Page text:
Sean Perry’s live in that mystical time just between dusk and dark. The photographs glow from within—a sense of the surreal all pervasive. These are dream images reminiscent of film noir. Devoid of sound, yet rich with resonance—tensions of melancholy and joy strangely mixed within them. The faceless characters, often just bodiless limbs, are all arms and legs akimbo and topsy-turvy.
In contrast, the fairground pictures of my youth were blinding bright daylight and vivid, raucous color. Rides were filled with smiling, happy (or sometimes frightened) faces. Midways were crowded and noisy—full of food and drink. Lights were radiant and gaudy. Laughter and screams filled the air. There was motion everywhere.
Not here. Choosing to work in black and white and printing beautifully toned photographs, Perry has changed the timbre, challenged the norm. Often shooting slightly out of focus, he toys with our preconceptions and forces us to sharpen the image in our minds—touching on our memories to “make them right.” Strange angles and perspectives lure us into new ways of looking at and thinking about things we thought we knew well. Slightly longer exposures allow time to produce motion, leaving quiet poetry juxtaposed against a jarring cacophony. His is a world inhabited by fantastical creatures, filled with ubiquitous fluttering flags. A world made of backlit silhouettes. It is at once both foreign and familiar. A truly crazy dance.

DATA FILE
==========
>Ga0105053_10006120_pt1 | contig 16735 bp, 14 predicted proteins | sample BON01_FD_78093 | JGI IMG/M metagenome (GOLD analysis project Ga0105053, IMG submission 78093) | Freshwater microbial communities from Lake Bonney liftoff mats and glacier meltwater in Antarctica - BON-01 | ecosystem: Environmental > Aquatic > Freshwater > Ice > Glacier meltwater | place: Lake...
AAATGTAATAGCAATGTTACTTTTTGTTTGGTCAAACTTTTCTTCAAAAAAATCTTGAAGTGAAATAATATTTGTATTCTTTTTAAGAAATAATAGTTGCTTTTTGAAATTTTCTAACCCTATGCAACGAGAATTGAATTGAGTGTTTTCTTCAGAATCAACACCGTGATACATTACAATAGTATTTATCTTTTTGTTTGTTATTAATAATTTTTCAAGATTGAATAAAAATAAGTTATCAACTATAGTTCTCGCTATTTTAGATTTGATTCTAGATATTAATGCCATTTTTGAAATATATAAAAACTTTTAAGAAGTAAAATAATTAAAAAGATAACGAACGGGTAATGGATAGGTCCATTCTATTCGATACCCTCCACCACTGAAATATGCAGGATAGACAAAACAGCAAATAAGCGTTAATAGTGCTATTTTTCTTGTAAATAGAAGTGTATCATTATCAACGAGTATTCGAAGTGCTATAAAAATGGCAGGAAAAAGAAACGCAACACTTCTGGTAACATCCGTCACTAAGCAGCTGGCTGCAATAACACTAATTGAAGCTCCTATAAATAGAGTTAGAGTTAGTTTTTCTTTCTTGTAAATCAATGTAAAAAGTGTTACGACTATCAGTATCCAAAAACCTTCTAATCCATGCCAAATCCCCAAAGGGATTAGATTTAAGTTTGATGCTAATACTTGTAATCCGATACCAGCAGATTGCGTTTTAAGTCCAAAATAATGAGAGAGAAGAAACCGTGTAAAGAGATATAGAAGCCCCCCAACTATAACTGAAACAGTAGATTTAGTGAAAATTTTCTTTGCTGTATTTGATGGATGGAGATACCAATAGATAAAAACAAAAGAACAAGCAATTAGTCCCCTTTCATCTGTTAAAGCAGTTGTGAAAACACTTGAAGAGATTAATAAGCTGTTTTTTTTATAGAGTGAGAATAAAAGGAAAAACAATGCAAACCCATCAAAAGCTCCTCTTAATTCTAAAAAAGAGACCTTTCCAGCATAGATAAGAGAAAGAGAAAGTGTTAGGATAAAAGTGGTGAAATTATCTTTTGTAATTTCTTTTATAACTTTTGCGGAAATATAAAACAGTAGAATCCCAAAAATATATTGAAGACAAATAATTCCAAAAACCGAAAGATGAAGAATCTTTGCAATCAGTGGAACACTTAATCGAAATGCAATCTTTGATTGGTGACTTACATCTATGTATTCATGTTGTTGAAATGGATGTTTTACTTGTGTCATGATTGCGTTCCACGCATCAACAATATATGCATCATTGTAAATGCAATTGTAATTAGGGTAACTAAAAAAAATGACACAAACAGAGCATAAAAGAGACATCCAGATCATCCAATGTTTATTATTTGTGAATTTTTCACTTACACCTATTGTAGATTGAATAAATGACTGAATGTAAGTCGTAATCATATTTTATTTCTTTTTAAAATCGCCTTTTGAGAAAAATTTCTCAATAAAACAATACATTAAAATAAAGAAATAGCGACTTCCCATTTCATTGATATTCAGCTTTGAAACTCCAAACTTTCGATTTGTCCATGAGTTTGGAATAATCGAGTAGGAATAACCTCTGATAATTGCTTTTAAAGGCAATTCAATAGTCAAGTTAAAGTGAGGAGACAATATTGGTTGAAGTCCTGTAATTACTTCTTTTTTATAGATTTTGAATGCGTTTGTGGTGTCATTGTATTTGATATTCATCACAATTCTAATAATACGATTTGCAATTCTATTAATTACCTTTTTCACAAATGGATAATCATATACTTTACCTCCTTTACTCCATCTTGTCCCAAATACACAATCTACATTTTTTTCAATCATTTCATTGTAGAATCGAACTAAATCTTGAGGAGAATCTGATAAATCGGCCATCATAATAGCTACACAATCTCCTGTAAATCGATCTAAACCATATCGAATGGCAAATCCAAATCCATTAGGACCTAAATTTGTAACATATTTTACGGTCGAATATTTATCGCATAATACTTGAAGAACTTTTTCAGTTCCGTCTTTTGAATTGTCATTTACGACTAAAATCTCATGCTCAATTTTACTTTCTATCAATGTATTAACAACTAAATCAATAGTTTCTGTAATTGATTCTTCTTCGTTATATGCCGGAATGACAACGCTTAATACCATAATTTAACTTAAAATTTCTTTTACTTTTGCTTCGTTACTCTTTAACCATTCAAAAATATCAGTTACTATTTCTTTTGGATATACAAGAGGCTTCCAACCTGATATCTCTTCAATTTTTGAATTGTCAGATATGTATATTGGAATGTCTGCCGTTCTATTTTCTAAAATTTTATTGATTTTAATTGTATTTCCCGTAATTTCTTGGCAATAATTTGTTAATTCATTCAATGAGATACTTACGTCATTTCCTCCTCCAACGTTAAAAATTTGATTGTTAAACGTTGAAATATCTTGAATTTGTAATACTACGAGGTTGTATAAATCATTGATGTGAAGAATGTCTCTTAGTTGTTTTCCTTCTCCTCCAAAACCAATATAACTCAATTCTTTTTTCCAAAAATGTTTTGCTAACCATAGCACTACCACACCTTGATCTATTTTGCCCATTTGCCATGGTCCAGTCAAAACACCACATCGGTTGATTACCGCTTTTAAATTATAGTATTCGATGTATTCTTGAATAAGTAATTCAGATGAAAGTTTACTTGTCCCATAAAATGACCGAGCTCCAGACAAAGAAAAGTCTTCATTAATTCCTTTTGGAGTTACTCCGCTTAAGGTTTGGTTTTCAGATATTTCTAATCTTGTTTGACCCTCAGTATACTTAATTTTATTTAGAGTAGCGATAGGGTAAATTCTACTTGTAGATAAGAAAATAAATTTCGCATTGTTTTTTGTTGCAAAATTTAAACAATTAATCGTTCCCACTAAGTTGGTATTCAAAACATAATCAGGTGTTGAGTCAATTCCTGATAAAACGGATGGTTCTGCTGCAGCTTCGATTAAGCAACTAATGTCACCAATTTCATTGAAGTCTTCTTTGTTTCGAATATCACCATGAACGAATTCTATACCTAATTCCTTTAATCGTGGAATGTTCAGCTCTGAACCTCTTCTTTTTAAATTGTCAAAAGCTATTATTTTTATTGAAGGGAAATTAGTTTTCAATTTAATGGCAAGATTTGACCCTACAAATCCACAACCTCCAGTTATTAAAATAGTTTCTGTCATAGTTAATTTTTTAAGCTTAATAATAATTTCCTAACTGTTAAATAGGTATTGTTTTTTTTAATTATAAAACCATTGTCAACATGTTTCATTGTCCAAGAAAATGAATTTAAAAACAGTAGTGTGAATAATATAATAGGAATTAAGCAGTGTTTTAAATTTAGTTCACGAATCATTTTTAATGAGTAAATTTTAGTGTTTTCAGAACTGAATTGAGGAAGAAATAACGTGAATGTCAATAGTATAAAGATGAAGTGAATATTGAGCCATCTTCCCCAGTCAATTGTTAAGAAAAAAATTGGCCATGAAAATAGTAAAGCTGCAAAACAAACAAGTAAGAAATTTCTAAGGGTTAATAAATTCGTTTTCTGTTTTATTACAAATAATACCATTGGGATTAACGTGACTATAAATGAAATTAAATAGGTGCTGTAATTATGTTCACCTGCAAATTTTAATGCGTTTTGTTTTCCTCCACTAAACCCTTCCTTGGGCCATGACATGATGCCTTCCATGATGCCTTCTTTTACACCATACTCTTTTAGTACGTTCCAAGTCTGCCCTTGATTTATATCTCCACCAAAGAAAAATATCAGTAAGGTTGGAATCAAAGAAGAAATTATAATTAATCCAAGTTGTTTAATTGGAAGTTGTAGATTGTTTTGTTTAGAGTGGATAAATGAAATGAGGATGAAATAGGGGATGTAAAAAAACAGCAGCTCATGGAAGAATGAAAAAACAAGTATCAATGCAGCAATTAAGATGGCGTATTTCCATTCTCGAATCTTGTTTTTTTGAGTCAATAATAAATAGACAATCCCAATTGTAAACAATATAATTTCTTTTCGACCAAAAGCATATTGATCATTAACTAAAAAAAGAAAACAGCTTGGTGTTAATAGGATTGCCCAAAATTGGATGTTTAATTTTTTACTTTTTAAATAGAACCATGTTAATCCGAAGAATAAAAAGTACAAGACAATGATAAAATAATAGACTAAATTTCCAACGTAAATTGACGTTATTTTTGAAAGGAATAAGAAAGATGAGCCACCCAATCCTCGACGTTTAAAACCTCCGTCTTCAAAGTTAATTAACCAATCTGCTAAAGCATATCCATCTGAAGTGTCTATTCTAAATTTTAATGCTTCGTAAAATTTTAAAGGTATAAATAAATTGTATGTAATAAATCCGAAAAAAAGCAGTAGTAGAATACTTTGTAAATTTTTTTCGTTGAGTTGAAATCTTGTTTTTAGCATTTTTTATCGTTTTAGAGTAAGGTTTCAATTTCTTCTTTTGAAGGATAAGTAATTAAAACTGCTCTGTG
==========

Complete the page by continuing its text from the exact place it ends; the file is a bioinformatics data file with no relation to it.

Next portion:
When I first saw the images, I convinced myself they were taken at one place at one time; the sky and the land felt the same. And then I asked Sean if I was right. Of course I was not. The images were made over four years in multiple locations. Yet I think the overall effect gives passage to a shared experience of being in a specific place at a specific time. I find that the images linger in the mind; remain in the memory. There is haunting magic here.